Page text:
Egalitarian Husbands and Engaged Fathers? Negotiating ‘New' Familial Masculinity in Contemporary Chinese Families

Tuesday, 12 July 2016: 09:20
Location: Hörsaal 41 (Main Building)
Oral Presentation
Siyang CAO, University of York, United Kingdom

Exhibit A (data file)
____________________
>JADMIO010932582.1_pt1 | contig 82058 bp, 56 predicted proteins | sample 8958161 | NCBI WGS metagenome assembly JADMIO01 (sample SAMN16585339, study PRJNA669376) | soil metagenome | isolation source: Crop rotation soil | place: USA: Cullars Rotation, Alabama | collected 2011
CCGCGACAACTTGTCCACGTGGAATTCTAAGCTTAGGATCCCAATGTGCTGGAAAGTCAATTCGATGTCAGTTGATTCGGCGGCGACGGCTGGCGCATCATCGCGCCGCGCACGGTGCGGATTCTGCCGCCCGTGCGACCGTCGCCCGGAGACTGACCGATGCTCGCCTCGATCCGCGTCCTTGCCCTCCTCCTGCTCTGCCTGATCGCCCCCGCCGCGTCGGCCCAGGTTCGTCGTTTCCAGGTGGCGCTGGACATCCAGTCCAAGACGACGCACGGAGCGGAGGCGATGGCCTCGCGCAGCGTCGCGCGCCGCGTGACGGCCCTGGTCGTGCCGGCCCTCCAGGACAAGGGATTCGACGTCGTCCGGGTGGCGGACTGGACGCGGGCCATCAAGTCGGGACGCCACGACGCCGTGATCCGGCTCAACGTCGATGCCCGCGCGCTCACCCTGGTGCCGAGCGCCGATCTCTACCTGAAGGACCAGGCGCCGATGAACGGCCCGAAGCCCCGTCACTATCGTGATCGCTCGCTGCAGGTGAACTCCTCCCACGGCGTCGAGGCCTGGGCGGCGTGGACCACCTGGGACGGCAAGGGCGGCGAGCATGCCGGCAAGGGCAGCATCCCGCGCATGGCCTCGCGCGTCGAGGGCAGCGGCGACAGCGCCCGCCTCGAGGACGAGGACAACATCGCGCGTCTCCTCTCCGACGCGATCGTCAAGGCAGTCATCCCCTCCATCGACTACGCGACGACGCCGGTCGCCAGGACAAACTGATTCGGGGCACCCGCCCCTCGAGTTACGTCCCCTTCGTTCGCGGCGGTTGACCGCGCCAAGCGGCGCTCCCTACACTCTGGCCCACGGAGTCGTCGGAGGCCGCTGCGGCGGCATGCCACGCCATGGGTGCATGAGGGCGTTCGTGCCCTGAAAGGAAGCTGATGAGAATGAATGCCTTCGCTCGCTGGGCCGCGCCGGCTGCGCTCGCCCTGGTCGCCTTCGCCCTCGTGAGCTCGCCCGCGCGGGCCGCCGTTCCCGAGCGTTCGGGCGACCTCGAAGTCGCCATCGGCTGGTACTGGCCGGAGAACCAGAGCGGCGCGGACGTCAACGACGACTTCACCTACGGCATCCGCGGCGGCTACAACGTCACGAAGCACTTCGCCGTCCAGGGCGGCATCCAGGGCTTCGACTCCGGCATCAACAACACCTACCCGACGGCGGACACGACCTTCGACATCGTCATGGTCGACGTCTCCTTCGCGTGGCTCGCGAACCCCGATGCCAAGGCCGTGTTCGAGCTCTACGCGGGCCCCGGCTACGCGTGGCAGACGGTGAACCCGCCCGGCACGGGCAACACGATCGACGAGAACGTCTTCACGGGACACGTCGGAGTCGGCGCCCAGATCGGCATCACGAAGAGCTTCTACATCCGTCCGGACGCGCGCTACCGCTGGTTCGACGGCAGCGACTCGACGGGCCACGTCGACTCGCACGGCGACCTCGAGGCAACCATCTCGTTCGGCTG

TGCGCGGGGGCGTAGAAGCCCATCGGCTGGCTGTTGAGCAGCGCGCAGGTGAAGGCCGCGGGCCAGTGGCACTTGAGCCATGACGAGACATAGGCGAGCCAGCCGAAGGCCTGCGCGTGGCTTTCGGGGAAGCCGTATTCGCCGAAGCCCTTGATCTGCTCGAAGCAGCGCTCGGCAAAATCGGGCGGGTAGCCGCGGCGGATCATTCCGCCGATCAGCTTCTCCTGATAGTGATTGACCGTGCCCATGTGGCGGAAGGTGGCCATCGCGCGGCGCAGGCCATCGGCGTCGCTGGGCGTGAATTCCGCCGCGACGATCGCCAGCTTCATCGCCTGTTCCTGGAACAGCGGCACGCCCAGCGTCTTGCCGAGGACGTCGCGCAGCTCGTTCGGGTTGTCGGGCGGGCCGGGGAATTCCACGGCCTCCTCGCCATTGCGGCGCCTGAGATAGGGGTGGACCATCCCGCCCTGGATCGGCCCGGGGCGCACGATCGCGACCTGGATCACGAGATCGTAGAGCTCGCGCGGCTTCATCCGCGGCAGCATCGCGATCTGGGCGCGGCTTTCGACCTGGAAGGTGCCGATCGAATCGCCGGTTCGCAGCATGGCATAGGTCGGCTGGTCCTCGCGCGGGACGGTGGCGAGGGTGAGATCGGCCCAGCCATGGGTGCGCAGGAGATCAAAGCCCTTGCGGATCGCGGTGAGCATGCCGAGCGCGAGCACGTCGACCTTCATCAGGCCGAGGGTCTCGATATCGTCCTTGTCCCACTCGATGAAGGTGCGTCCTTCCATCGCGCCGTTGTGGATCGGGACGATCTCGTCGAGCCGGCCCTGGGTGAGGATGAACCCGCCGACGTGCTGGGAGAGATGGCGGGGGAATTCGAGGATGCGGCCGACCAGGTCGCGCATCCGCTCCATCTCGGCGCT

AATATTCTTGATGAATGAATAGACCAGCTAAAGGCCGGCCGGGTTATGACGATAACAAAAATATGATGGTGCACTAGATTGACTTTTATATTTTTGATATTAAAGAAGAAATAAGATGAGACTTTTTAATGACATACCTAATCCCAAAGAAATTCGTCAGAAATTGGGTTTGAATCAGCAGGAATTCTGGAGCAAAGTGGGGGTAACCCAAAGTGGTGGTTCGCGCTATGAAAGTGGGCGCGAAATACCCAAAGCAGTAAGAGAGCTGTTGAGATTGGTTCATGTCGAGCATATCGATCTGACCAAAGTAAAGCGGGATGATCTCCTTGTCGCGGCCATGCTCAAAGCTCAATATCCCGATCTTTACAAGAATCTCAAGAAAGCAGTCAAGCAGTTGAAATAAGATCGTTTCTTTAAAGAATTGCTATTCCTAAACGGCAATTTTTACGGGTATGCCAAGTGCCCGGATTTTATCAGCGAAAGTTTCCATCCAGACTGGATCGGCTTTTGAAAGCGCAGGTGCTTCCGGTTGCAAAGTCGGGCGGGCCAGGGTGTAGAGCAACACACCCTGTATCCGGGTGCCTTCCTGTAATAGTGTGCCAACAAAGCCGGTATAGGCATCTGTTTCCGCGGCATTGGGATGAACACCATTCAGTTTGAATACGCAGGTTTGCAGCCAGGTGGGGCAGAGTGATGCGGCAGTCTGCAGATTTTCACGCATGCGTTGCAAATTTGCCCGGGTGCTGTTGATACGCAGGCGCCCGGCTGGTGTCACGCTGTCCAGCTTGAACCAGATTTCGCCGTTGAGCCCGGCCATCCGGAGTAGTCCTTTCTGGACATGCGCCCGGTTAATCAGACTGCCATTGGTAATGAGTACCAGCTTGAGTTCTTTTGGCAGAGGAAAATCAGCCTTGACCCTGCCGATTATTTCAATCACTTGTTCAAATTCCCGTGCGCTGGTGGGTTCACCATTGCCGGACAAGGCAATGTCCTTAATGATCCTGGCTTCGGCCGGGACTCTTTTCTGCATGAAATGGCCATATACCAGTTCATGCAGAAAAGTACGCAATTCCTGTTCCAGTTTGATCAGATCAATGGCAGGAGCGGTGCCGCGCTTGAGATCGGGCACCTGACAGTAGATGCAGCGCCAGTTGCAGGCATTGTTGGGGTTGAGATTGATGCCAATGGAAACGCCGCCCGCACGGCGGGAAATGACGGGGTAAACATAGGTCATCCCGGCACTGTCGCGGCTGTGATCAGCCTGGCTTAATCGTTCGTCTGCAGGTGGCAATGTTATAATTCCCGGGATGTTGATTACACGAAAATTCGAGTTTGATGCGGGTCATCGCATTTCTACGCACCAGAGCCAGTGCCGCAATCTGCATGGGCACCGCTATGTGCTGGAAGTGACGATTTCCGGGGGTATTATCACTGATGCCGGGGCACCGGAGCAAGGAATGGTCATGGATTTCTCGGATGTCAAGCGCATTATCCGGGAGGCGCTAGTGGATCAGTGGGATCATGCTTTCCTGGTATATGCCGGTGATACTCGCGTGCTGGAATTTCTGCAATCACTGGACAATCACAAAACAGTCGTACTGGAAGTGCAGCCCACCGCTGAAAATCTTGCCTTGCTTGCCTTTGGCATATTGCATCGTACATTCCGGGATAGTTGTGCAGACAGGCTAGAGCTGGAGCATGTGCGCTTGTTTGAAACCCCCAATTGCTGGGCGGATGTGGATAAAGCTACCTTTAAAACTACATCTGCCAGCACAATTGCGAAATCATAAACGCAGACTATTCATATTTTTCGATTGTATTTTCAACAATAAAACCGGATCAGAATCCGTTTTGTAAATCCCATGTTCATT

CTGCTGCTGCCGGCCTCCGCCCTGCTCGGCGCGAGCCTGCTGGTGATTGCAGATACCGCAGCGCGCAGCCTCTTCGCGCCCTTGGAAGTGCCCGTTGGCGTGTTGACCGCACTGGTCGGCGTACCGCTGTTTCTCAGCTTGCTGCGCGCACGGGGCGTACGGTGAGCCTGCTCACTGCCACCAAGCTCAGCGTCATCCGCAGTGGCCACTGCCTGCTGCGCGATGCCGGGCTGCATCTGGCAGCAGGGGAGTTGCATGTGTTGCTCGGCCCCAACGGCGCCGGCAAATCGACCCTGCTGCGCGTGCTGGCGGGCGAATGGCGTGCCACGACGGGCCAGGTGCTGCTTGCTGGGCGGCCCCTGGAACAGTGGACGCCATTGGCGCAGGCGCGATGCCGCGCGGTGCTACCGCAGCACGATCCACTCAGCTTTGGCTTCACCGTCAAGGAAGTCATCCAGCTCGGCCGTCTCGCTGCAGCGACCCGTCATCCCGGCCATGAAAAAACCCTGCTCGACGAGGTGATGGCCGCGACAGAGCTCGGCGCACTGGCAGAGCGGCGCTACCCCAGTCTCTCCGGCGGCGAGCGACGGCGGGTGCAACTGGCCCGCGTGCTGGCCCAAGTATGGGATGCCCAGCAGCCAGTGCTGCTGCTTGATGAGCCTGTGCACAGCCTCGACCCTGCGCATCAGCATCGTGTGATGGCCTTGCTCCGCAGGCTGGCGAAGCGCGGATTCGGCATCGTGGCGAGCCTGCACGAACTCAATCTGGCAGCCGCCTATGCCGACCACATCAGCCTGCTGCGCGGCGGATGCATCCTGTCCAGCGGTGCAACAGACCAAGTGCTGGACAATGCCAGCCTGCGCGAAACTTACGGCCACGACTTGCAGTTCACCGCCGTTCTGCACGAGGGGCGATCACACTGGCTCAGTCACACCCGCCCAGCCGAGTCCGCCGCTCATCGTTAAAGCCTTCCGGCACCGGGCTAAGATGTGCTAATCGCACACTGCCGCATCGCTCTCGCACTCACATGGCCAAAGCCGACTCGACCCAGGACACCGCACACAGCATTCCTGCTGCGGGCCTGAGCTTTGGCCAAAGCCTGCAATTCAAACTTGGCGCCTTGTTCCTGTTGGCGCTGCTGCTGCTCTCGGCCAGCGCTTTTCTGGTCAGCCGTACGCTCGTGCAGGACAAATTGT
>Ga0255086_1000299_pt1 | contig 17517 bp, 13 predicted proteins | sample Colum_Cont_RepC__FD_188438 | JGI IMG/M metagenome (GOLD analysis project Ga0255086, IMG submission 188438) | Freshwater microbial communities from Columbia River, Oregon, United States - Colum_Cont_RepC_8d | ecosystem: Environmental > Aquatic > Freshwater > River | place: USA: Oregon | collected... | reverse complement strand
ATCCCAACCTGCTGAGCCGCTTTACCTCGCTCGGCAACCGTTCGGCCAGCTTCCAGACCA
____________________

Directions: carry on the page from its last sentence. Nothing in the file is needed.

Rapid social transformations have brought great changes to domestic practices and familial masculinity in contemporary China. While an increasing amount of scholarly research acknowledge the home as a key site of constructing masculinities in both historical periods (Davidoff & Hall, 2002) and contemporary world (Robinson & Hockey, 2011; Song & Hird, 2013), relatively few empirical investigations have been conducted in the non-Western context. This paper is going to present some initial findings from in-depth interviews with 30 young men during my fieldwork in two urban Chinese cities. Despite proliferating media discourse and globalizing influence on transforming gender roles and domestic labour divisions, my participants demonstrated little departure from conventional perception of gender roles. However, as I shall explore, the construction of familial masculinity is not a smooth and stable process, but rather subject to consistent negotiation, adaptation, resistance and reinforcement. Inspired by Jamieson’s (1999) work on how couples may employ diverse and creative strategies in disguising inequalities, I intend to unpack young men’s narratives through which they constructed themselves as the ‘new’ family men, especially represented by the egalitarian husbands and engaged fathers. Beyond this, I will further look into the intentional tactics and unconscious negotiations that are frequently used to deal with the gendered domestic agenda, including housework division, fathering practices and the perpetuating obsession with being the breadwinner. Grounding my research within Jenkins’s (2004: 5) theorization of identity as ‘never a final or settled matter’, I see familial masculinity, as a form of gendered identity, as fluid, negotiable and an in-process work, which is meanwhile significantly located within broader social contexts. In this sense, I also try to contextualise young men’s construction of familial masculinities within the transforming social realities that speak to the tension and negotiation between tradition and modernity in contemporary China.